When French explorers first set up trading posts near Lake Ontario, this tree was already a sapling.
Amid the quiet landscape of North York, Toronto, towers an impressive Northern Red Oak tree. At roughly 80 feet, the natural landmark is estimated to be over 300 years old, making it older than Canada itself. It is also believed to be one of the oldest trees in Toronto — and for the last 14 years, a small group of locals have been trying to protect it.
“It’s the Rolls-Royce of heritage trees,” said Edith George, a long-time resident of North York who has been advocating for the tree’s protection.
According to local news outlet CTV News, the tree has long been famous in the local community, having sprouted back when French explorers first set up a trading post on the nearby shores of Lake Ontario.
These days, the tree has grown close up against the back of a house dating back to the 1960s. The home’s current owner, however, is worried that they will be unable to provide the tree with the necessary maintenance as it continues to grow and encroach on the property. The tree boasts a circumference of 16 feet and branches as long as 78-feet. Its gargantuan roots have even begun to crack the house’s foundation.
“A tree like this is expensive to maintain. If the lot is a public space, the city will be able to take care of it better than I can,” said Ali Simaga, who purchased the home in 2015. “I don’t want to be selfish and keep it to myself, either.”
Besides its historic value and how expensive it is to maintain, many residents have expressed the concern that if not taken care of properly, the tree could fall over and destroy nearby homes. However, experts say that with the right care under the right conditions, the tree could live at least another 200 years.
In response, the city council voted in 2018 to buy out the owner in order to raze the house and establish a local park around the tree, but this effort has been stalled due to the pandemic.
Last year, following the city council vote, the city agreed that it would buy the property from a willing Simaga under the condition that private donations from the local community cover half the price of the property. So, residents and advocates like Edith George launched a fundraiser in December 2019. The campaign’s goal was to raise $325,000 by the end of 2020.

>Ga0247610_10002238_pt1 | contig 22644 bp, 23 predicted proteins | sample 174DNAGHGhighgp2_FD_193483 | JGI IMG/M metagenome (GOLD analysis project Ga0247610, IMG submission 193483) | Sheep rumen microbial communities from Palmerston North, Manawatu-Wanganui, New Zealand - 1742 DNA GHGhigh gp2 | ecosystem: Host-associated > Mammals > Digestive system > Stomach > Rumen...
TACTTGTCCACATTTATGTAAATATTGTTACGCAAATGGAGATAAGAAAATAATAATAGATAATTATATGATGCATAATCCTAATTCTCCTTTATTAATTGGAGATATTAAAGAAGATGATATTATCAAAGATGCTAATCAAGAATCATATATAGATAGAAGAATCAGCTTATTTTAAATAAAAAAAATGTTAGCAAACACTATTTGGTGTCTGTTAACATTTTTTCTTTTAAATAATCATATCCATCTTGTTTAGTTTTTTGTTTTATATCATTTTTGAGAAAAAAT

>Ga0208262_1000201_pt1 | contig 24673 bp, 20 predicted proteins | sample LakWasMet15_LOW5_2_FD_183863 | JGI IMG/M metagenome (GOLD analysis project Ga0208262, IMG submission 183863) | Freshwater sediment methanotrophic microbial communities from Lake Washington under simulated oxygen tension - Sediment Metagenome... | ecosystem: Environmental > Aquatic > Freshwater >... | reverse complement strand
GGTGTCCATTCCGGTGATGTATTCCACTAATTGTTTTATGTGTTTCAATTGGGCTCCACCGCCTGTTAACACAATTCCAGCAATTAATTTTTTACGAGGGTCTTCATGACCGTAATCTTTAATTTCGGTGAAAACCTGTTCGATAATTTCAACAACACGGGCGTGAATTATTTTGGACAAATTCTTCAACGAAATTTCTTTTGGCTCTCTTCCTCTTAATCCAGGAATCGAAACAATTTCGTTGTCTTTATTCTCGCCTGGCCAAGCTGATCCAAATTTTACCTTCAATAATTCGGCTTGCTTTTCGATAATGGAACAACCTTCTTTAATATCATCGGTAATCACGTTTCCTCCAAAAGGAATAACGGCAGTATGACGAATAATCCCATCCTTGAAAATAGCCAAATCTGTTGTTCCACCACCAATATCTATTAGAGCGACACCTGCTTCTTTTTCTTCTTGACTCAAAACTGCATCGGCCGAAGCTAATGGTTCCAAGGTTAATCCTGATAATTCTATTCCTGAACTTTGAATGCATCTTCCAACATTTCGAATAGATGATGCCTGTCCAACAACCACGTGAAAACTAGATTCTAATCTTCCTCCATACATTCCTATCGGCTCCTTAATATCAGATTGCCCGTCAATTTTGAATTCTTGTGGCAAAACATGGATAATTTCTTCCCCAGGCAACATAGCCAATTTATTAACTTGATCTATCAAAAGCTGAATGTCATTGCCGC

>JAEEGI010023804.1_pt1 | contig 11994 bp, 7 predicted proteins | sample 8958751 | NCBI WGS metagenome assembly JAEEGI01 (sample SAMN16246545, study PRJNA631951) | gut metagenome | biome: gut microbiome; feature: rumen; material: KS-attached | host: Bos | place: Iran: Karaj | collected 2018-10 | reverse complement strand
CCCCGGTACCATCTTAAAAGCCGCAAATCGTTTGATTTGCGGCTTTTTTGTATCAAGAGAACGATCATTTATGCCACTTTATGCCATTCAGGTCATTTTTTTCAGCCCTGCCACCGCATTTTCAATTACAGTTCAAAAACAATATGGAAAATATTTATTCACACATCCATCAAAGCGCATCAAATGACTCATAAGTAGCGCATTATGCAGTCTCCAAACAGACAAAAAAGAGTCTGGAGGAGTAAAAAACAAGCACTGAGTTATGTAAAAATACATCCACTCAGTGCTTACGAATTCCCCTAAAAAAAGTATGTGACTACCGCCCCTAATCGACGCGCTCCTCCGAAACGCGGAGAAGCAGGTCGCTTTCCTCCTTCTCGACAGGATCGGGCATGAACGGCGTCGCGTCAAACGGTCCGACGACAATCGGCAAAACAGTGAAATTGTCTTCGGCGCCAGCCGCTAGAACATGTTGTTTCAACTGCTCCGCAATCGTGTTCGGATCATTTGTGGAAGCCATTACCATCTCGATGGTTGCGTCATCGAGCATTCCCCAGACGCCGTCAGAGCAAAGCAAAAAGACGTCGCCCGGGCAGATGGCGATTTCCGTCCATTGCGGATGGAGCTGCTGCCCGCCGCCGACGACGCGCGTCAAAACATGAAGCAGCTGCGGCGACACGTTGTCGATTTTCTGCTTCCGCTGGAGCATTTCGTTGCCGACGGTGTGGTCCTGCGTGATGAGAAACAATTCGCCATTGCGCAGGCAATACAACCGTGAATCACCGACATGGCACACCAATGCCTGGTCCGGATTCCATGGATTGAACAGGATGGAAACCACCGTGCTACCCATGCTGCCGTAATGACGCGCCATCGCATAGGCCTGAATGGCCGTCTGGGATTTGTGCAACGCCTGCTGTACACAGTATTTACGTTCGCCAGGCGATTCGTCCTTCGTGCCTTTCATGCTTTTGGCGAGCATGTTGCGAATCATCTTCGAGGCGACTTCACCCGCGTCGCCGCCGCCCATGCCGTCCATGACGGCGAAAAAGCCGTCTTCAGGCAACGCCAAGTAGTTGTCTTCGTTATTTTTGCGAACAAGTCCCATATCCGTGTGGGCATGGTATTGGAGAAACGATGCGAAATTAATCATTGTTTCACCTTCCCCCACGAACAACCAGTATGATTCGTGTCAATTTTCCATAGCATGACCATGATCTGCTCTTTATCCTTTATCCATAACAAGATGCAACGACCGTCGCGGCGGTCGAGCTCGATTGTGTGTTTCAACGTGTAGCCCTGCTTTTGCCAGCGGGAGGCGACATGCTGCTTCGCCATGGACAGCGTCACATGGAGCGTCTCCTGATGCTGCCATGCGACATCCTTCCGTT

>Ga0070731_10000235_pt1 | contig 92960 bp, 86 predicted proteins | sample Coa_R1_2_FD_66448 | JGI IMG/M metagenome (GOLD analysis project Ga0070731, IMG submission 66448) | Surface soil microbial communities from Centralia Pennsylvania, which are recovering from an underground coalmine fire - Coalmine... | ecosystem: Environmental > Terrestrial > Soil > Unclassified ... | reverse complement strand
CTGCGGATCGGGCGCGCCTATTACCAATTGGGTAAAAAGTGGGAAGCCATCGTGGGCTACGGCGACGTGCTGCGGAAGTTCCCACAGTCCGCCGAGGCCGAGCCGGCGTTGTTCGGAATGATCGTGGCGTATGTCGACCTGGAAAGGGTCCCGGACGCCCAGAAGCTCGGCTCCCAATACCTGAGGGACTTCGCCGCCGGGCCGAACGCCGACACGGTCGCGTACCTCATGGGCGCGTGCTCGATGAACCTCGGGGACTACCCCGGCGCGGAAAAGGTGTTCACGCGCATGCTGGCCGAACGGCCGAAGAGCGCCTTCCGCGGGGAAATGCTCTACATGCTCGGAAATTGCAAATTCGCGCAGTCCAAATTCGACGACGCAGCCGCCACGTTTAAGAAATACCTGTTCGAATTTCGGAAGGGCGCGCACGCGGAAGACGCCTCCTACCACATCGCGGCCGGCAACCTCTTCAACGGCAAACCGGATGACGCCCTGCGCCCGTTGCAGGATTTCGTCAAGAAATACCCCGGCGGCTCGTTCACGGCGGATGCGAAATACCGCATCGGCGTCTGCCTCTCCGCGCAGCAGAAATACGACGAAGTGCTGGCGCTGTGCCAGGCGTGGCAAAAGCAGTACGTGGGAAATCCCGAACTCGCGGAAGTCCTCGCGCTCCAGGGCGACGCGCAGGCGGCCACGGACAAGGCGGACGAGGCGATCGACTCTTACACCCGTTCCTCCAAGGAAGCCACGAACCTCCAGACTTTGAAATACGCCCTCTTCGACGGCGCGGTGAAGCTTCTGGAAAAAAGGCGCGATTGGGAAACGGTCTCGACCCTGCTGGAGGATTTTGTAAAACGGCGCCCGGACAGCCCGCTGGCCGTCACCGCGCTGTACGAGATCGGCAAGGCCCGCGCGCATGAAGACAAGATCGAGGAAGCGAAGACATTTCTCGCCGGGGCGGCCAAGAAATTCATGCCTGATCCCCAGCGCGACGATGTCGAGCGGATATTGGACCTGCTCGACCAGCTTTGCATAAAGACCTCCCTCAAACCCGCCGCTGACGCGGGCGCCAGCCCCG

The campaign got off to a good start with a generous $76,000 donation from a group of local philanthropists. But when the COVID-19 pandemic hit, donations slowed.
As of mid-July, about $96,000 have been collected, only 30 percent of the city’s goal. If the campaign can’t meet its goal by the end of the year, then the funds could instead go to planting trees across the city, another great use of donations though not so helpful for this historic oak tree in particular.
This isn’t the first time a town has rallied around a historic tree. In Perthshire, U.K., a local community was forced to ask tourists to keep their hands off what could be the continent’s oldest tree, a 5,000-year-old Fortingall Yew.
And in Washington, D.C. last year, locals mourned the loss of a tree that may have been planted by George Washington at his Mount Vernon estate after it was felled during a nor’easter. In addition to that famous tree, Mount Vernon also lost the Virginia Cedar that “stood watch over Washington’s tomb for many years.”
The Northern Red Oak tree in Toronto is located along a former Humber Valley trail that was once used by the area’s Indigenous peoples before it was later coopted by European fur traders traveling between the Ontario and Simcoe Lakes. According to a local historian, the tree was likely already pretty big by the time the town fell to the French in the 18th century.
“It is part of Toronto’s heritage, it is part of Canada’s heritage and it tells the story of our country,” said Manjit Jheeta, director of the City of Toronto Partnership Office.
Indeed, the tree is no doubt a significant landmark. But it is not only admired for its history.
“When bad things happen, I don’t go to church, I come here because this is like my cathedral,” George said of the majestic oak. “It’s a survivor and it gives us hope for a planet that’s in peril.”